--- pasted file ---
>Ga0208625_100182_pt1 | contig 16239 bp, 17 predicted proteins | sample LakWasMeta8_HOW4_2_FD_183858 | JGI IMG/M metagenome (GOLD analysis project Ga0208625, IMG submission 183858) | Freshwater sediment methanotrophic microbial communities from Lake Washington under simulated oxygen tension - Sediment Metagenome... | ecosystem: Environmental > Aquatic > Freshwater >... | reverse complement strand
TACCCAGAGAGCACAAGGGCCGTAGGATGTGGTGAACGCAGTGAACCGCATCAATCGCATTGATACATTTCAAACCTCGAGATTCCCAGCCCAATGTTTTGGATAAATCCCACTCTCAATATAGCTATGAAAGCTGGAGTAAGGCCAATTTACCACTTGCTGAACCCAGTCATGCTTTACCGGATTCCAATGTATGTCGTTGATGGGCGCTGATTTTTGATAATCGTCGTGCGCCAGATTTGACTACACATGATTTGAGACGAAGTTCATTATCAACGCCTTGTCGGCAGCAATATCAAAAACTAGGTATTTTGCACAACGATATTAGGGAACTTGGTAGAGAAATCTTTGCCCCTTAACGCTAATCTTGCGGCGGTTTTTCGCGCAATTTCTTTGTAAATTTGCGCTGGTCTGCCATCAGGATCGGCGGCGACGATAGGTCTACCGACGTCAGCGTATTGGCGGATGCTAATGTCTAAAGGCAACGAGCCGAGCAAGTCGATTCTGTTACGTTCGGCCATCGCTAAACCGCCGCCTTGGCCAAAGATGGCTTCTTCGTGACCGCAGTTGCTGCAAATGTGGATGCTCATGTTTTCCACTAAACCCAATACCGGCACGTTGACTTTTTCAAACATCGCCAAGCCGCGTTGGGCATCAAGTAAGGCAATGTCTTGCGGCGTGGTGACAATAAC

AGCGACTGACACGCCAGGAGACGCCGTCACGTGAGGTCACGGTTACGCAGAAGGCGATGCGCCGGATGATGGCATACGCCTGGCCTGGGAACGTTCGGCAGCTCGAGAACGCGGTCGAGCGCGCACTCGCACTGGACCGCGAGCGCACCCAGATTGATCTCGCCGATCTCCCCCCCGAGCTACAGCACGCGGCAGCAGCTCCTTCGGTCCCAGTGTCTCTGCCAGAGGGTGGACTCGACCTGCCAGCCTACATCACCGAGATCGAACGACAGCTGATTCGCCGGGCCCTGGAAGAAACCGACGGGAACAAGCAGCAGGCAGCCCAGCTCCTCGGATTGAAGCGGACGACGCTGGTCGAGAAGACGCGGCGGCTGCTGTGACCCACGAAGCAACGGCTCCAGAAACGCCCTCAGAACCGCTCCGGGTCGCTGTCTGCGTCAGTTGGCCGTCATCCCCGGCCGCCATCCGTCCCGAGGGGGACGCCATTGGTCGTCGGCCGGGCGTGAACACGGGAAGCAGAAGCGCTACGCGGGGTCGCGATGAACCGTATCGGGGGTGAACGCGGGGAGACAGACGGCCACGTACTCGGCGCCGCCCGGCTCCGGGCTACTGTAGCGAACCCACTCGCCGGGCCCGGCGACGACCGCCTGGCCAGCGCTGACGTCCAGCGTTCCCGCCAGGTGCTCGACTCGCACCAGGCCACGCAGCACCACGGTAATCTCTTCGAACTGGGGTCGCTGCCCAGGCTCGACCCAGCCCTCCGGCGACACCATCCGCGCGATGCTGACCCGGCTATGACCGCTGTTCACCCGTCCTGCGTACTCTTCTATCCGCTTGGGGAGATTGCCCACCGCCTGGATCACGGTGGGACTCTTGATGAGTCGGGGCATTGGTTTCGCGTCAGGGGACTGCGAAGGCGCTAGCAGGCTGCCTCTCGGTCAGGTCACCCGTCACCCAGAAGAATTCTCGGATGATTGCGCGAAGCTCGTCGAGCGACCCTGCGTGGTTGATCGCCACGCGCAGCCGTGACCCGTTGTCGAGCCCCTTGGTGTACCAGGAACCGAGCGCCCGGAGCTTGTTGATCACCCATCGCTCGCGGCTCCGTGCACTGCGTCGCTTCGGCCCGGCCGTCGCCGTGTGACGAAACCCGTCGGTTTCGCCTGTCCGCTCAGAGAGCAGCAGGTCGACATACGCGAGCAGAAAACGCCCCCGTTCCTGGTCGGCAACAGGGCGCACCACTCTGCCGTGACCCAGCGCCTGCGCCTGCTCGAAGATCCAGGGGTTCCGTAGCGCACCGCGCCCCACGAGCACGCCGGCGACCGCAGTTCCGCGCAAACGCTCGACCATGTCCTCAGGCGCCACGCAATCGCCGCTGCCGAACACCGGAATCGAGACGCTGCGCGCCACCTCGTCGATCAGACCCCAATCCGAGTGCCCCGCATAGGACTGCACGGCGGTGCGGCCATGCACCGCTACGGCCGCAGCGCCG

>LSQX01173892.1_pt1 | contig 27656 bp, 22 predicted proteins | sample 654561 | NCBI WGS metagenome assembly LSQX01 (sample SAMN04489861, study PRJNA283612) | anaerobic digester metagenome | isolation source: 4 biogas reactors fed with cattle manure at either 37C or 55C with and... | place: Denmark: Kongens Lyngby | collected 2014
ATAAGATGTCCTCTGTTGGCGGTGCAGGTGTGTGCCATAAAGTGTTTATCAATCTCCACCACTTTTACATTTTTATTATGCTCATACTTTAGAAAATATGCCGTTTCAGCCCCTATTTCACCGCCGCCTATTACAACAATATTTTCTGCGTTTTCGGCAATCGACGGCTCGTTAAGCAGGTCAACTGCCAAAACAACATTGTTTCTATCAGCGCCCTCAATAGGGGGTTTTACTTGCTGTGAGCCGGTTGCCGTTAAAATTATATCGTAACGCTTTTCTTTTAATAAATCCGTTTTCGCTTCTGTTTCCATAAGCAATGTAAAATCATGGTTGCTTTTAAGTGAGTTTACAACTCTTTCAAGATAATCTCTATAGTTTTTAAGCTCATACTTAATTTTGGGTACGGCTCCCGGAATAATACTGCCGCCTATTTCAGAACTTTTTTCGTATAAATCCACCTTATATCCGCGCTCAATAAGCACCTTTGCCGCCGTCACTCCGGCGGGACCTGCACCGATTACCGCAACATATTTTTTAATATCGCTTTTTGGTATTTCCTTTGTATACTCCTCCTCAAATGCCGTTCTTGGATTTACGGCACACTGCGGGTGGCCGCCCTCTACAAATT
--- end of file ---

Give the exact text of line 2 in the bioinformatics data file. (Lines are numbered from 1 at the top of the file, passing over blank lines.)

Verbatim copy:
TACCCAGAGAGCACAAGGGCCGTAGGATGTGGTGAACGCAGTGAACCGCATCAATCGCATTGATACATTTCAAACCTCGAGATTCCCAGCCCAATGTTTTGGATAAATCCCACTCTCAATATAGCTATGAAAGCTGGAGTAAGGCCAATTTACCACTTGCTGAACCCAGTCATGCTTTACCGGATTCCAATGTATGTCGTTGATGGGCGCTGATTTTTGATAATCGTCGTGCGCCAGATTTGACTACACATGATTTGAGACGAAGTTCATTATCAACGCCTTGTCGGCAGCAATATCAAAAACTAGGTATTTTGCACAACGATATTAGGGAACTTGGTAGAGAAATCTTTGCCCCTTAACGCTAATCTTGCGGCGGTTTTTCGCGCAATTTCTTTGTAAATTTGCGCTGGTCTGCCATCAGGATCGGCGGCGACGATAGGTCTACCGACGTCAGCGTATTGGCGGATGCTAATGTCTAAAGGCAACGAGCCGAGCAAGTCGATTCTGTTACGTTCGGCCATCGCTAAACCGCCGCCTTGGCCAAAGATGGCTTCTTCGTGACCGCAGTTGCTGCAAATGTGGATGCTCATGTTTTCCACTAAACCCAATACCGGCACGTTGACTTTTTCAAACATCGCCAAGCCGCGTTGGGCATCAAGTAAGGCAATGTCTTGCGGCGTGGTGACAATAAC